FFA decision will leave northern talent to wither
I WORKED on a newspaper o n c e wh e r e t h e f o r me r owners made the courageous decision to take it from a five-days-a-week publication to seven days.
Things went swimmingly until about a year later, when there was a downturn in the economy and in real estate in particular, leading to a drop in advertising.
The owners funked it. In their panic, they dumped the S u n d a y e d i t i o n a n d d e - manded heads.
Had they hung on until the economy brightened a year or so later, well, who knows what might have been. Certainly, all those bright young people forced to leave town to find alternative jobs might still be there, working for an organisation that has since made hundreds of millions.
There are parallels with that and the story of the Fury and its axing this week by Football Federation Australia, only the situation in Townsville is much worse.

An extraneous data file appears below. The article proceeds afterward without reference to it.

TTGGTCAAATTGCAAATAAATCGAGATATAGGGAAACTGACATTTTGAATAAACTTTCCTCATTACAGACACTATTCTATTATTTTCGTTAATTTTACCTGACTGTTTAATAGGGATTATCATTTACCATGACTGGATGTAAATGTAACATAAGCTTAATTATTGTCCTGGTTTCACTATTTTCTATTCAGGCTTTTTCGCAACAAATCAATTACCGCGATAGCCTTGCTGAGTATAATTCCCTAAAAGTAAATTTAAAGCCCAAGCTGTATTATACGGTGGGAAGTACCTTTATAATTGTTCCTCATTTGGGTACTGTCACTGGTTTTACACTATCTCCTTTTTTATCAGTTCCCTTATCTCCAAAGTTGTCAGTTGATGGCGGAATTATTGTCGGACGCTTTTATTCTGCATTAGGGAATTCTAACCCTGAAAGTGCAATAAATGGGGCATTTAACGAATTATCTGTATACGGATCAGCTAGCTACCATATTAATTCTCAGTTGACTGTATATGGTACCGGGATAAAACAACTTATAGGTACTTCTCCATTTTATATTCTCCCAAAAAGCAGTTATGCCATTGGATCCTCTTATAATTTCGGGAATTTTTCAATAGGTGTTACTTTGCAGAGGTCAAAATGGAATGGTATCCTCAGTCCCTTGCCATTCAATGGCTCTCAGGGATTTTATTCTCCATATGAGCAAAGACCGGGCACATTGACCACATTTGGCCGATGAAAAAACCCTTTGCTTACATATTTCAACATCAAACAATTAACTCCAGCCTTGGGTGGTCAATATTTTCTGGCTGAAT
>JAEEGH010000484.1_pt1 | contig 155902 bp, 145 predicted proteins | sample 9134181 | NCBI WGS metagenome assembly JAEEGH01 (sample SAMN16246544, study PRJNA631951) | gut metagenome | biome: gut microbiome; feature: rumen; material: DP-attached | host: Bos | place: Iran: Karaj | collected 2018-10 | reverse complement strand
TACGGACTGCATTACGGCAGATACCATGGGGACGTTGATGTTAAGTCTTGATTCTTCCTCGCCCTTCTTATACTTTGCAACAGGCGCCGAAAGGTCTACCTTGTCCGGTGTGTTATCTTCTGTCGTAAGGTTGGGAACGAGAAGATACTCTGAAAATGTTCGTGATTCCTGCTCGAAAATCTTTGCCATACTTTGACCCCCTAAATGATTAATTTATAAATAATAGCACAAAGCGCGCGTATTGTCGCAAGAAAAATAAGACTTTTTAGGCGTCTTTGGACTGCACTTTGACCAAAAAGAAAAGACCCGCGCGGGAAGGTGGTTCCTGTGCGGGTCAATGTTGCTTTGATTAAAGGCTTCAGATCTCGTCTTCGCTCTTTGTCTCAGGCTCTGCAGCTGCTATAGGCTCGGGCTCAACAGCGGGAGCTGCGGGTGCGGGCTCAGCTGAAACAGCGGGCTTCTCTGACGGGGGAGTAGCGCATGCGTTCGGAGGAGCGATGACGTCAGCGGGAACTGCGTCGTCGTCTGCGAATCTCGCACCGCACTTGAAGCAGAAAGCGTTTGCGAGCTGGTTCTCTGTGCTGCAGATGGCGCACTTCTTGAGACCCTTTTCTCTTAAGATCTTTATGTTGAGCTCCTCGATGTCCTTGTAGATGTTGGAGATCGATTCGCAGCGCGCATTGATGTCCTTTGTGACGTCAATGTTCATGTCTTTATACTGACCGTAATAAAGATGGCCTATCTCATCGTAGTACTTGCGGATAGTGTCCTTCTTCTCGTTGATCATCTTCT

There’s a serious lack of ticker at FFA. There has to be. How can a major national product be manufactured and then dumped in such a short time, without giving it time to put its roots down and build a serious culture of support and commitment within its community?
The paper I worked for lost one edition a week. North Queensland has lost an entire sporting product.
Advisory board member Peter Brine was scathing this week when he took the FFA to task for ‘‘ never once’’ offering the Fury ‘‘ anything, any advice to go out and do something for the club’’.
Unfortunately it’s a familiar story in this country. How often do we read of organisations that become Sydney-centric and forget to nurture the branch offices?
Brine says that in business, if he doesn’t spend time building it up and putting in the hours with staff, then it’s going to fail.